Facebook on April 6 announced that it is teaming up with the Carnegie Mellon University Delphi Research Center on a project aimed at generating new insights on how to respond to the coronavirus crisis. According to Facebook, some people in the United States will see a link at the top of News Feed, which will direct them to an optional, off-Facebook survey that will help health researchers better monitor and forecast the spread of COVID-19. The survey will include heat maps of self-reported symptoms which will help health systems plan where resources are needed and potentially when, where and how to reopen parts of society.
Facebook in a blog post said that if the results are helpful, it will make similar surveys available in other parts of the world. The social media giant further clarified that the Carnegie Mellon University Delphi Research won’t share individual survey responses with Facebook, and Facebook won’t share information about the user with the researchers. Facebook informed, "To help them measure results while protecting your privacy, we’ll share a random ID number that CMU will send back to us when someone completes the survey. Then we’ll share a single statistic known as a weight value that doesn’t identify you but helps correct for any sample bias."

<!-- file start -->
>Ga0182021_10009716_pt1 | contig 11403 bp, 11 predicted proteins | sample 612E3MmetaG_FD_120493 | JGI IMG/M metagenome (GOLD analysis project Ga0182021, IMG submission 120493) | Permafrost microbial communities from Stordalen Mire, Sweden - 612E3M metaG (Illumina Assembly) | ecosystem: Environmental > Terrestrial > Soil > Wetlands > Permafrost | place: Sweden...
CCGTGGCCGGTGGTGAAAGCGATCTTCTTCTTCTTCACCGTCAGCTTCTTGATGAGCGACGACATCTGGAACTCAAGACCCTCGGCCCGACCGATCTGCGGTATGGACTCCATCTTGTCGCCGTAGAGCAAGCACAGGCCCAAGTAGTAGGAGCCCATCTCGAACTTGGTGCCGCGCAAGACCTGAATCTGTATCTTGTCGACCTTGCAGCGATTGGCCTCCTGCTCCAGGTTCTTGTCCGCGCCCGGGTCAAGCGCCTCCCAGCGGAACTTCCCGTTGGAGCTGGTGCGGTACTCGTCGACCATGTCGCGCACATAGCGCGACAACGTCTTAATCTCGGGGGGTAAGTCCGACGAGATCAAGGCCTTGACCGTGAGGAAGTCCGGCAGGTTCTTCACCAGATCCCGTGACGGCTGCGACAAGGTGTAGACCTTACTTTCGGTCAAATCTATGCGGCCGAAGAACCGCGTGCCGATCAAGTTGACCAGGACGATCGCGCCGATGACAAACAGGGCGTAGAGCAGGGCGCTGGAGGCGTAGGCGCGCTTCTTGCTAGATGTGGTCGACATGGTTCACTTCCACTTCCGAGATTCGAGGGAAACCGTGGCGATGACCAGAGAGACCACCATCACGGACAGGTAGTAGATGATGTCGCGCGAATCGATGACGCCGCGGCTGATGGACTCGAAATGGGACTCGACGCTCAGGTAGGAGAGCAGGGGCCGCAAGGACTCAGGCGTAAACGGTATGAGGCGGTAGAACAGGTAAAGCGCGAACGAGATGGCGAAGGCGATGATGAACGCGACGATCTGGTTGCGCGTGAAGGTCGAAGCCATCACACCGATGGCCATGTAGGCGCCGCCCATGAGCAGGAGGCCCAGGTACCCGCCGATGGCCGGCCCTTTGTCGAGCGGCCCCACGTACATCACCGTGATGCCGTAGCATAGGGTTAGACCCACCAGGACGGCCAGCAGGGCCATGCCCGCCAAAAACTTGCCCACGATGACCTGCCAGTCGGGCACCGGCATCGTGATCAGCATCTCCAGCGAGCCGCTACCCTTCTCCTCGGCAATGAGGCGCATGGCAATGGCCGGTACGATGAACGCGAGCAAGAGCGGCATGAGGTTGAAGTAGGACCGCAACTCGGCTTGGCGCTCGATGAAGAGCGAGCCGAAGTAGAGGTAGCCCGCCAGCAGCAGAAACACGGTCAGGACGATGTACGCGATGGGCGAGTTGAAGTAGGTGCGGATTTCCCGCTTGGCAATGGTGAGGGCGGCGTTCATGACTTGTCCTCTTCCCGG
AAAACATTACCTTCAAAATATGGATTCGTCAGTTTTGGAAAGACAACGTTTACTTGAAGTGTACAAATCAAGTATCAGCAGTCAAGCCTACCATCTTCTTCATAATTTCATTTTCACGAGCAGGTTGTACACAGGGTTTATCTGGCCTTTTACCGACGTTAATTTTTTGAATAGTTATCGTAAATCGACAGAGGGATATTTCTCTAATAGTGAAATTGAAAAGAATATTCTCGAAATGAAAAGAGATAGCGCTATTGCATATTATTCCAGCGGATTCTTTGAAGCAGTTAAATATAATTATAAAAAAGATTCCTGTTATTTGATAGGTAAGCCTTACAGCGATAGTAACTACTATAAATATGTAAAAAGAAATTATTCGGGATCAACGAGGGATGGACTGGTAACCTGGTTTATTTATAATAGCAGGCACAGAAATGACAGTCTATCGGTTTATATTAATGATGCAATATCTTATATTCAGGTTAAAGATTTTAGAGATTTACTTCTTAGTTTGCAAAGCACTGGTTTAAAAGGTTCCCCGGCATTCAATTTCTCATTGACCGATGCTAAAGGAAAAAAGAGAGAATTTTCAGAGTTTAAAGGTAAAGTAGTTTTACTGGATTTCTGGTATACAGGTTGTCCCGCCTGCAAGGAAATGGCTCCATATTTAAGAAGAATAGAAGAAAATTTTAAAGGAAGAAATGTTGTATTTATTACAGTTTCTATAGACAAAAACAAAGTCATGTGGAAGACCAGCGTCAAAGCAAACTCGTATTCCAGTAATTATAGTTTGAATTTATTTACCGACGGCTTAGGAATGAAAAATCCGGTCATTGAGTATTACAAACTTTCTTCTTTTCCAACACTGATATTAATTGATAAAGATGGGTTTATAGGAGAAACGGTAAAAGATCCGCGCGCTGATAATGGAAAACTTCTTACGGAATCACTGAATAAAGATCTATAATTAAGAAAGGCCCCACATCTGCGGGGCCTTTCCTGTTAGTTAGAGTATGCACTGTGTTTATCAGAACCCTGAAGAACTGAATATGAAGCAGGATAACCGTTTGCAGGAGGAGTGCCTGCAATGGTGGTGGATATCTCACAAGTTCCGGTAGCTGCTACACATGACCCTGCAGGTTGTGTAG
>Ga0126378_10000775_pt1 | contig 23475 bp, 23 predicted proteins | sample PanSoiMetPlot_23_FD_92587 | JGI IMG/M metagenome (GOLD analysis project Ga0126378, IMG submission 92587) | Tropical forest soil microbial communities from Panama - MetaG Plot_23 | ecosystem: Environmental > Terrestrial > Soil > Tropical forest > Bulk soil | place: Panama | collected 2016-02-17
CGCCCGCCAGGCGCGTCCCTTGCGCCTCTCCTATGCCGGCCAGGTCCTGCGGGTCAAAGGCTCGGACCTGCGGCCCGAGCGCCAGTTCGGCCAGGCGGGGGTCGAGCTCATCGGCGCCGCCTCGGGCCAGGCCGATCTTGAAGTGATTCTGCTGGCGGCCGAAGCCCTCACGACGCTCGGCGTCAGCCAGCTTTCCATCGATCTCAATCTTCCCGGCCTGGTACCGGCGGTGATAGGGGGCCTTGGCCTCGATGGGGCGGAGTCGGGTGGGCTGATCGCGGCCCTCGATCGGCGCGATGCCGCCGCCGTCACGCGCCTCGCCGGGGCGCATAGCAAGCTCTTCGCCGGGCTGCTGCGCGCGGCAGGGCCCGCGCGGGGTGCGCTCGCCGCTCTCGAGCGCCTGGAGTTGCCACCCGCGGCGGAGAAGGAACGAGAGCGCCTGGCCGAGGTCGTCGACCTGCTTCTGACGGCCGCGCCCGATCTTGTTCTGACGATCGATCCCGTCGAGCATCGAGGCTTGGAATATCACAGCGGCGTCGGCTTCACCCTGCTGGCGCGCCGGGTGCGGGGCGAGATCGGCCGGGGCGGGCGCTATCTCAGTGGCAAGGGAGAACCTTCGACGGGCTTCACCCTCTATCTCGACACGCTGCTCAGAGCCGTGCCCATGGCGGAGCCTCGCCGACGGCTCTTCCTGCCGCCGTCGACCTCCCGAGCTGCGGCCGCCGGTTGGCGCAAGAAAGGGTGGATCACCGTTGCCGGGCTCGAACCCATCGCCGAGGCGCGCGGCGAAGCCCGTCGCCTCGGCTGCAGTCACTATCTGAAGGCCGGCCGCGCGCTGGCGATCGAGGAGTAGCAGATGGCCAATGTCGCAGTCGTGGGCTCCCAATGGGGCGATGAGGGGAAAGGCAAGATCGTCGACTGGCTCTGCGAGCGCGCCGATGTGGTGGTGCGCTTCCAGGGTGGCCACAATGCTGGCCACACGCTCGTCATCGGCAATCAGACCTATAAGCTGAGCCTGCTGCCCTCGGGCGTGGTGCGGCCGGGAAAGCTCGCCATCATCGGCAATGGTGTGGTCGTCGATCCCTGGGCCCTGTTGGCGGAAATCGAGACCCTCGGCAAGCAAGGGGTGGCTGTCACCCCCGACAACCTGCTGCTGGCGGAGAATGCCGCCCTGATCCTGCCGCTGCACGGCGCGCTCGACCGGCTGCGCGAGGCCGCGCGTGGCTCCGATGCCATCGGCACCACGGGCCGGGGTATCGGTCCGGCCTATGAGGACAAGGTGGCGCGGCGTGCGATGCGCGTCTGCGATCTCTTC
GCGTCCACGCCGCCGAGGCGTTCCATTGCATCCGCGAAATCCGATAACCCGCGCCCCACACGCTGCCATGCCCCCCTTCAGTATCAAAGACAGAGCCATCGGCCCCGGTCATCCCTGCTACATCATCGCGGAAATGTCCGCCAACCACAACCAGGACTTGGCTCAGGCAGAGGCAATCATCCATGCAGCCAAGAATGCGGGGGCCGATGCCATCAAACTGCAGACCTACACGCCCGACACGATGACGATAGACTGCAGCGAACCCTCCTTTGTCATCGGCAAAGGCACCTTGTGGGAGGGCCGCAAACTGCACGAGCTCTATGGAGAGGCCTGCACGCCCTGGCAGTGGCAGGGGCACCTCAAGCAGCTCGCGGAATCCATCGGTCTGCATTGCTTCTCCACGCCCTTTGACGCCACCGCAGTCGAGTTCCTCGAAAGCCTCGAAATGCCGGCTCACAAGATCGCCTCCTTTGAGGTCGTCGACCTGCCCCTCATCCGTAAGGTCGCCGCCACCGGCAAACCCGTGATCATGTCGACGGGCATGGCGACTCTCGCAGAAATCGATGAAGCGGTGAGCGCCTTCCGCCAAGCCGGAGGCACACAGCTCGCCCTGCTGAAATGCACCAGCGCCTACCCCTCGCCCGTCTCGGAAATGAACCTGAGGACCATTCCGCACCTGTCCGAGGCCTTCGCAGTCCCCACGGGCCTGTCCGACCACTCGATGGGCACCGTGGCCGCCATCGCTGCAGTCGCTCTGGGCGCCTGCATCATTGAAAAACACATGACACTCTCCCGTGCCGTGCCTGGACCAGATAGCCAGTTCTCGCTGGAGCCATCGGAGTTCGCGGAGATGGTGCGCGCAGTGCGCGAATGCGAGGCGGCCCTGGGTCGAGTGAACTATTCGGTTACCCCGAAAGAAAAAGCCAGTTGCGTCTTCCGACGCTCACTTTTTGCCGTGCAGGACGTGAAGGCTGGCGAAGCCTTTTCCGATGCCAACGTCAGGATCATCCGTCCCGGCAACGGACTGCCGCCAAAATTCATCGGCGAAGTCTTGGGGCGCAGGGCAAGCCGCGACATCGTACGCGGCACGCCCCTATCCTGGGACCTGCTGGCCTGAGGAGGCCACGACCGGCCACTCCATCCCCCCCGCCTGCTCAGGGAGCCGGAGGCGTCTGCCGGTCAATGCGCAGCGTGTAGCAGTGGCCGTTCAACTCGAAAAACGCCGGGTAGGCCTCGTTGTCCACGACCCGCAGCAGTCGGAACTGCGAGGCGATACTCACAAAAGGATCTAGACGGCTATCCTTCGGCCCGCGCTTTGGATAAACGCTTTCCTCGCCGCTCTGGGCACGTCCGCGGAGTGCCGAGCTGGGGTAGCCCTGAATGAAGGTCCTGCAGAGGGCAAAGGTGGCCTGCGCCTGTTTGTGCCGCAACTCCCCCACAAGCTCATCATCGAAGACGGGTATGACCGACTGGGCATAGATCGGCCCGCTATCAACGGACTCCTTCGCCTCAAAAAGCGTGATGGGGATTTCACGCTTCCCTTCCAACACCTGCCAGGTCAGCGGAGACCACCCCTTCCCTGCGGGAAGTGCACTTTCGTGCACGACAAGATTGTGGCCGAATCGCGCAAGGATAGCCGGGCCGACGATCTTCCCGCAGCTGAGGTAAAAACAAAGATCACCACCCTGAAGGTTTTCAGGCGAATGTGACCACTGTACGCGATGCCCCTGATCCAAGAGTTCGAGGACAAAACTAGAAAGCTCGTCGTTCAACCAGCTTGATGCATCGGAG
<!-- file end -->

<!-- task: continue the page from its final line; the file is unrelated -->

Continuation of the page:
Facebook also launched three new tools to help health researchers better understand how population dynamics influence the spread of disease. The three new tools shared by Facebook are Co-location maps, Movement range trends and The social connectedness index.
The Coronavirus infection has claimed more than 75,000 lives across the world and has infected over 13,52,000 people globally since it first broke out in December 2019. China was the most affected country until last month before Italy and Spain surpassed it to record the most number of deaths anywhere in the world due to COVID-19. The United States, France, the United Kingdom, and Iran have also overtaken China in terms of death toll related to COVID-19. The virus is believed to have originated from a seafood market in China's Wuhan city, the epicentre of the disease, where animals were reportedly being traded illegally.
(Image Credit: AP)